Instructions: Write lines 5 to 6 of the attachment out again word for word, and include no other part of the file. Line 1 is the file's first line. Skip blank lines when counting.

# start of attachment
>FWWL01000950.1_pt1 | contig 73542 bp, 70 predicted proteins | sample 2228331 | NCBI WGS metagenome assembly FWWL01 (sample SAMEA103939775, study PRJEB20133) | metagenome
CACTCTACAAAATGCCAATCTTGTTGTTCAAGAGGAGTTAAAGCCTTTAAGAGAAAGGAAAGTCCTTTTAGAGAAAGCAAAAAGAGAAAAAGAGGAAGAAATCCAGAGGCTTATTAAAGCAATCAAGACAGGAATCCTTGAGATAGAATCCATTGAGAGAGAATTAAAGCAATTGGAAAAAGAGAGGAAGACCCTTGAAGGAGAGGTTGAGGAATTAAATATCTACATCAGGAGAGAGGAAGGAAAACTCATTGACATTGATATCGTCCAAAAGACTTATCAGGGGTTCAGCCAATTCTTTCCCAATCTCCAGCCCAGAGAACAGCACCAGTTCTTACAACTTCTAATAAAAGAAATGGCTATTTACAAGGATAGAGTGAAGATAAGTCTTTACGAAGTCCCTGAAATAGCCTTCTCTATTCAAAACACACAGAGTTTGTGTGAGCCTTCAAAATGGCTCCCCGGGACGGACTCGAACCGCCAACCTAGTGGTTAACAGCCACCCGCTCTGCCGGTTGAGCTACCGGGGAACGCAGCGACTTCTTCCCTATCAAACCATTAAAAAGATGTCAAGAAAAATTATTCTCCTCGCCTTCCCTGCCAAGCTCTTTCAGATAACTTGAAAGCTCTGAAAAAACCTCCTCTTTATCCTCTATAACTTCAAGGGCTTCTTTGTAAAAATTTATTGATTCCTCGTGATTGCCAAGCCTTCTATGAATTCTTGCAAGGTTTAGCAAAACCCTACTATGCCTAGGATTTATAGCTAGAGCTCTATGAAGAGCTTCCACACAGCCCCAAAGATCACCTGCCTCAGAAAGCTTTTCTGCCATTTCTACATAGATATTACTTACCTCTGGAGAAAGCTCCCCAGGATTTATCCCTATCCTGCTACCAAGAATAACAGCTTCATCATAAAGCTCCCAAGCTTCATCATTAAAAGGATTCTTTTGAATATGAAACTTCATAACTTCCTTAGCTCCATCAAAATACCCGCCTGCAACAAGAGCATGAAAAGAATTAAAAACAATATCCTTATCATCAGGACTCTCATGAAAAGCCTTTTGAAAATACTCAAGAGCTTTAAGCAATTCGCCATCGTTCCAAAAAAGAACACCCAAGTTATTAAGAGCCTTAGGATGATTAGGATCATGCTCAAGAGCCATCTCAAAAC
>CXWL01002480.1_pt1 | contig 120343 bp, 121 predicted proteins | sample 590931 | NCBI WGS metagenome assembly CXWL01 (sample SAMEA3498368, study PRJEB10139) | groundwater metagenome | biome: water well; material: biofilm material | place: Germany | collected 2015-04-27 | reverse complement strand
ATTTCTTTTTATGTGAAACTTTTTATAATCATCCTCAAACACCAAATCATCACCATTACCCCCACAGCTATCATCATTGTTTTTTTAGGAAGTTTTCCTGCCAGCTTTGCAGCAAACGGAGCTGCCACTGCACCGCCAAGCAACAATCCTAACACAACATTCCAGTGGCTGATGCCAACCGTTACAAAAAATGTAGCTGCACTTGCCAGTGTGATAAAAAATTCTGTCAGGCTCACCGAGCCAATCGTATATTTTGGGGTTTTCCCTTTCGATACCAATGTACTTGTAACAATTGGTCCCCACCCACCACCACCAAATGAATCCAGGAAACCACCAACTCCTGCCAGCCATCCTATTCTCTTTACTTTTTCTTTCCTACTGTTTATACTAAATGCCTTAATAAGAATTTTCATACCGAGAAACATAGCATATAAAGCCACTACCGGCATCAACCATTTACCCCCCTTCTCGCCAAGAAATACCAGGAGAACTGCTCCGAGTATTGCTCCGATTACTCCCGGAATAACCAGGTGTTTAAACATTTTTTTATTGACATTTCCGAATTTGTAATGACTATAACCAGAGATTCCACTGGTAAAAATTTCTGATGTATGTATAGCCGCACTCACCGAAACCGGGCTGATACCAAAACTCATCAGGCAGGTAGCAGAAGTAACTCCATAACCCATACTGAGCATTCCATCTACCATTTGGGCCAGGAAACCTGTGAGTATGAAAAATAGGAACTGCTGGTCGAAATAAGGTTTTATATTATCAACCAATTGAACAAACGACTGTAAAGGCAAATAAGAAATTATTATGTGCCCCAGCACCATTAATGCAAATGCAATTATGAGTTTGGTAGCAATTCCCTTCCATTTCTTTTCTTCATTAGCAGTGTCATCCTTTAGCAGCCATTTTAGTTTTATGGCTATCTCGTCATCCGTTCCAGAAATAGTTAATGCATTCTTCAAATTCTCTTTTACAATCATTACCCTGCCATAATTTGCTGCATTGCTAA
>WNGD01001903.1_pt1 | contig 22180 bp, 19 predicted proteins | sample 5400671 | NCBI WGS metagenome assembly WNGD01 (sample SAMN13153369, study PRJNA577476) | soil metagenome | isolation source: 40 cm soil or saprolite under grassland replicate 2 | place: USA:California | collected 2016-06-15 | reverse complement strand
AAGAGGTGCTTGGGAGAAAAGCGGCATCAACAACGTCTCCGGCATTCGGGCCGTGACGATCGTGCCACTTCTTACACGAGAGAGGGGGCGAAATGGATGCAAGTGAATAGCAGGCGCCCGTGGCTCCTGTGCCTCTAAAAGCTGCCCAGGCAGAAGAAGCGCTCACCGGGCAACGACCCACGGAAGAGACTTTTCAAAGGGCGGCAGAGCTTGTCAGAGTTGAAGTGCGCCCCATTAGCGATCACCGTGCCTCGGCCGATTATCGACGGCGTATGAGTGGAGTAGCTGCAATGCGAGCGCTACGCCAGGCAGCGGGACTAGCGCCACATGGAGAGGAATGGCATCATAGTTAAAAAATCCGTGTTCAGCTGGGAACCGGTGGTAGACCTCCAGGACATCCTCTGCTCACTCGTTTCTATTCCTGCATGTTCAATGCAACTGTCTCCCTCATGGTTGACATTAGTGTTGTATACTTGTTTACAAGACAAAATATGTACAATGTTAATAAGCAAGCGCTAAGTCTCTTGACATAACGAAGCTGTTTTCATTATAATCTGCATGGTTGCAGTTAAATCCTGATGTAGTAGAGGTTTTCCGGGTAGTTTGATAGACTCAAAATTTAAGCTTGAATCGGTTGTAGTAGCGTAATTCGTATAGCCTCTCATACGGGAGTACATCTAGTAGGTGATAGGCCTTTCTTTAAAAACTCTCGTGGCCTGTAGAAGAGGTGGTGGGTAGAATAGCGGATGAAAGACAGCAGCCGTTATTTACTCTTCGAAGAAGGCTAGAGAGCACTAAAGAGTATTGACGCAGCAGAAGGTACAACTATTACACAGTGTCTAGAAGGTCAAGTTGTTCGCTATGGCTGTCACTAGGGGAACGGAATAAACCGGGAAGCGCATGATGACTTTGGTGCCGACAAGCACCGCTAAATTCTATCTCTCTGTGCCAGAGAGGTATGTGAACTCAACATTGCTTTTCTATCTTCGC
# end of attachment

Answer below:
>WNGD01001903.1_pt1 | contig 22180 bp, 19 predicted proteins | sample 5400671 | NCBI WGS metagenome assembly WNGD01 (sample SAMN13153369, study PRJNA577476) | soil metagenome | isolation source: 40 cm soil or saprolite under grassland replicate 2 | place: USA:California | collected 2016-06-15 | reverse complement strand
AAGAGGTGCTTGGGAGAAAAGCGGCATCAACAACGTCTCCGGCATTCGGGCCGTGACGATCGTGCCACTTCTTACACGAGAGAGGGGGCGAAATGGATGCAAGTGAATAGCAGGCGCCCGTGGCTCCTGTGCCTCTAAAAGCTGCCCAGGCAGAAGAAGCGCTCACCGGGCAACGACCCACGGAAGAGACTTTTCAAAGGGCGGCAGAGCTTGTCAGAGTTGAAGTGCGCCCCATTAGCGATCACCGTGCCTCGGCCGATTATCGACGGCGTATGAGTGGAGTAGCTGCAATGCGAGCGCTACGCCAGGCAGCGGGACTAGCGCCACATGGAGAGGAATGGCATCATAGTTAAAAAATCCGTGTTCAGCTGGGAACCGGTGGTAGACCTCCAGGACATCCTCTGCTCACTCGTTTCTATTCCTGCATGTTCAATGCAACTGTCTCCCTCATGGTTGACATTAGTGTTGTATACTTGTTTACAAGACAAAATATGTACAATGTTAATAAGCAAGCGCTAAGTCTCTTGACATAACGAAGCTGTTTTCATTATAATCTGCATGGTTGCAGTTAAATCCTGATGTAGTAGAGGTTTTCCGGGTAGTTTGATAGACTCAAAATTTAAGCTTGAATCGGTTGTAGTAGCGTAATTCGTATAGCCTCTCATACGGGAGTACATCTAGTAGGTGATAGGCCTTTCTTTAAAAACTCTCGTGGCCTGTAGAAGAGGTGGTGGGTAGAATAGCGGATGAAAGACAGCAGCCGTTATTTACTCTTCGAAGAAGGCTAGAGAGCACTAAAGAGTATTGACGCAGCAGAAGGTACAACTATTACACAGTGTCTAGAAGGTCAAGTTGTTCGCTATGGCTGTCACTAGGGGAACGGAATAAACCGGGAAGCGCATGATGACTTTGGTGCCGACAAGCACCGCTAAATTCTATCTCTCTGTGCCAGAGAGGTATGTGAACTCAACATTGCTTTTCTATCTTCGC